For three years I struggled painfully with anger toward God. I felt abandoned, unloved, and confused. I was battling a disabling pain disorder and had dethroned God in my heart, replacing Him with healing. Because pain has been such a huge part of my life, I have done long seasons of counseling to learn how to cope. One counselor suggested I yell at God, another wanted me to journal about my feelings, but none of it worked. These failed tools left me suffocating under the weight of the heavy emotions. Then I met Karen.
I was a little skeptical of contemplative prayer because I was never taught that God is eager to answer very specific questions.
One day in counseling Karen led me to ask God, “How do You [God] see me?” Now I was even more skeptical; God gives visions [apart from gifts of the Spirit]? When I asked God how He sees me, a scene appeared: I was a bride, decked out in a white dress, and standing at the altar. Christ, the groom, was walking toward me. His gaze was fixed on mine and the audience was fixed on Him. I was so stunned that I couldn’t speak. My anger was shattered in an instant. The truth of Christ’s love broke through the lies and the hurt.
I am so thankful every time I think about this vision—thankful for the gift of the vision and healing it brought.
I have been a believer ever since then. For me, the prayer is more humble, more relaxed, and less about me. I show up to hear from God, not to get something out of it. I do ask God a lot of questions. Sometimes it feels like sitting with an old friend in silence, no words needed. The practice has made me more sensitive to the Spirit and I also feel like I hear God’s voice more clearly when I am going about any given day.
For the Christian who hasn’t practiced “being” with the Holy Spirit, the discipline may seem weird, or forced. There is no easy way to explain it, as the practice is unique for each individual. Thanks to contemplative prayer (and practice), I learned to be comfortable engaging or meeting with the Spirit. Depending on my feelings or the Spirit’s leading, I meet with all Persons of the Godhead, or just a specific One. This is what my prayer looks like (in this example, I meet with the Holy Spirit):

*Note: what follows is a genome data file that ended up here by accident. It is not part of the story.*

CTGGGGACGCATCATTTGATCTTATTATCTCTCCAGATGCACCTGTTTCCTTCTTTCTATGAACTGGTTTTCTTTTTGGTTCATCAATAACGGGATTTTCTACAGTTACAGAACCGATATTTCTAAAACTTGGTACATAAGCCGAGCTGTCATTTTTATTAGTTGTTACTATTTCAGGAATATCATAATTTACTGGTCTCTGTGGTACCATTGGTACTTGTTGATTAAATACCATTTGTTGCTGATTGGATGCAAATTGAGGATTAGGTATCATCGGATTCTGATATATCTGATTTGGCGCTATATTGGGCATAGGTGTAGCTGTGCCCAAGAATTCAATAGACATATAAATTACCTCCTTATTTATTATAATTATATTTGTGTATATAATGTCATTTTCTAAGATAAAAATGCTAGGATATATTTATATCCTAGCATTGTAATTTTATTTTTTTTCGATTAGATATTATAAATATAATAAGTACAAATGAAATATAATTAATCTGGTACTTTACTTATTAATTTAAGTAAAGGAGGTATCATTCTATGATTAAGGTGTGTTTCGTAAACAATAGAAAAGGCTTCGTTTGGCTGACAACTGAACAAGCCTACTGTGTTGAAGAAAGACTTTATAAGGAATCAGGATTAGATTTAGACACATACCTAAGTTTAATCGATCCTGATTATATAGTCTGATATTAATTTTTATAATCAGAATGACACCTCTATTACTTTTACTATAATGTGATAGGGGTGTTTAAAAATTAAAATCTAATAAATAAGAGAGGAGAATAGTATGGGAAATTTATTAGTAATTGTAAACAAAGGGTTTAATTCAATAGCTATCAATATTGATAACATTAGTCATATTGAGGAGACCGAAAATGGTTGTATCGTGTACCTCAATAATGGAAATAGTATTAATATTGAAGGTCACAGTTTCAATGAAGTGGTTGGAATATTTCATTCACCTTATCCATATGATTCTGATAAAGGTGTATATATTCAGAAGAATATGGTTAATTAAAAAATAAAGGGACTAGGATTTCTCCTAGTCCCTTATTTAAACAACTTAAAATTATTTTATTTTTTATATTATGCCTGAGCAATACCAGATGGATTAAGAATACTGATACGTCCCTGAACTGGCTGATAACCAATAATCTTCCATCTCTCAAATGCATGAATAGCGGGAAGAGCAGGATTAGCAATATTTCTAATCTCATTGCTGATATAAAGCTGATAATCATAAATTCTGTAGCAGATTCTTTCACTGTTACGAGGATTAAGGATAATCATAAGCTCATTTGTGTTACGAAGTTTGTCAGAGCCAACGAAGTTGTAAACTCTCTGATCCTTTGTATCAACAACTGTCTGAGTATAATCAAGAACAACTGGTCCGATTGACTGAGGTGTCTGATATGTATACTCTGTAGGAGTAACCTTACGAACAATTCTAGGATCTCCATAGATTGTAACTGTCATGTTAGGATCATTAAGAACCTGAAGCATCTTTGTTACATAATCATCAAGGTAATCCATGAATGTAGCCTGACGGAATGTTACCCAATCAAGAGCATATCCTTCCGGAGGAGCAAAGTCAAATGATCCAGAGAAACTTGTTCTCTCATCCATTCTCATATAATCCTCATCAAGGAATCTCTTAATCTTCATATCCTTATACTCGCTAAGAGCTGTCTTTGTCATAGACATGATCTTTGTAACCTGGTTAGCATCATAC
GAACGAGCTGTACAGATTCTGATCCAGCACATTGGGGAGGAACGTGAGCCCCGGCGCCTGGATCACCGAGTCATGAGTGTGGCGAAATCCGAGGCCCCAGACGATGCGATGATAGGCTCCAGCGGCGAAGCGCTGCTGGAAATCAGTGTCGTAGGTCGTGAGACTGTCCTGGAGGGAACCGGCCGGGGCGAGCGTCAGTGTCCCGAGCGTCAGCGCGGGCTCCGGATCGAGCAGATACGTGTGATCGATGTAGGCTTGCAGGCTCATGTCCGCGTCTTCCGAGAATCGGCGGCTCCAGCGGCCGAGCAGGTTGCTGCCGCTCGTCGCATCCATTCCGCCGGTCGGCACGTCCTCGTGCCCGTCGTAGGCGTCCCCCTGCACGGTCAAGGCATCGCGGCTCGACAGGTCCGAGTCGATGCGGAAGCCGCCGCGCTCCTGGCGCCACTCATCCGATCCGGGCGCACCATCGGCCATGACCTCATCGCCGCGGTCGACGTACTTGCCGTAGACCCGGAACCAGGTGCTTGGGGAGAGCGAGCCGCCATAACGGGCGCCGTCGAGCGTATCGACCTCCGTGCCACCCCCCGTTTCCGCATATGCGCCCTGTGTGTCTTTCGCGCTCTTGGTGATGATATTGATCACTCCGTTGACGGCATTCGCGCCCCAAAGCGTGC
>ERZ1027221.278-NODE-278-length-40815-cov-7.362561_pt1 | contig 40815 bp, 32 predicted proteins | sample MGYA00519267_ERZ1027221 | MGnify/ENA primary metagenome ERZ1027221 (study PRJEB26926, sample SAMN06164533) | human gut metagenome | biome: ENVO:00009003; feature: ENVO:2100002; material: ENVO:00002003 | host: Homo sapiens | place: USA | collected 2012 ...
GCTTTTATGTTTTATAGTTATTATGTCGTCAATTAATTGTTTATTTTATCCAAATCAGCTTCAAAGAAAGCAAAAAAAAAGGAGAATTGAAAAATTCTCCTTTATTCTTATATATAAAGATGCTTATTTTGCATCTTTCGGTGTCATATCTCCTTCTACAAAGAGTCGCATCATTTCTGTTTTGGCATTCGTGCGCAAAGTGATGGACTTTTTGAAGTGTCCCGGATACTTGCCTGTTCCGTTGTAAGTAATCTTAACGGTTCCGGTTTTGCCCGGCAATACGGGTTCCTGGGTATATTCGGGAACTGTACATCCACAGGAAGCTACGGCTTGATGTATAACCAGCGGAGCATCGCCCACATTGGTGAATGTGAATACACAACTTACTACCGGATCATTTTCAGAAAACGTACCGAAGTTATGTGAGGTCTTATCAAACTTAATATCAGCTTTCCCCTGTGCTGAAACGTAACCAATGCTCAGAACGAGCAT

• I begin by inviting the Holy Spirit to direct and lead me.
• I then imagine my safe place* and visualize myself meeting with the Holy Spirit.
*For me, this place is imagined; a place where I feel safe and can find peace and healing. It’s also the same place each time. You can ignore the safe place and the imagery if it’s too weird for you and just ask God to meet you.
• I see myself and feel myself sitting in the presence of God.
I have learned to better sense His presence and can physically and spiritually sense when I am there.
• Sometimes I ask the Holy Spirit if He wants to tell me anything or I ask Him a specific question.
• I often follow my questions with, “Show me what this means?” in order to get clarity from the Holy Spirit.
• Other times I am led to sit in silence, just being with the Holy Spirit. It’s also a sweet place to worship.
When I am overwhelmed, hurting, or fearful I often go to my safe place with the Holy Spirit. The presence of God continually reminds me of the most important things: He is God and He is in control.
Lazo: the next time you are overwhelmed, hurting, or fearful this week, try these simple six steps of posturing that Brittany offered. In so doing, you are becoming more aware of the presence of God with you, especially during difficult circumstances. A moment in the presence of God can answer a lifetime of questions. And share with us any thoughts you have in the comment section!
Posted on June 30, 2014, in personal, spiritual formation and tagged Adele Calhoun, contemplation, contemplative, contemplative approach, lectio divina, prayer, Ruth Haley Barton, silence, solitude, spiritual disciplines, spirituality. Bookmark the permalink. 1 Comment.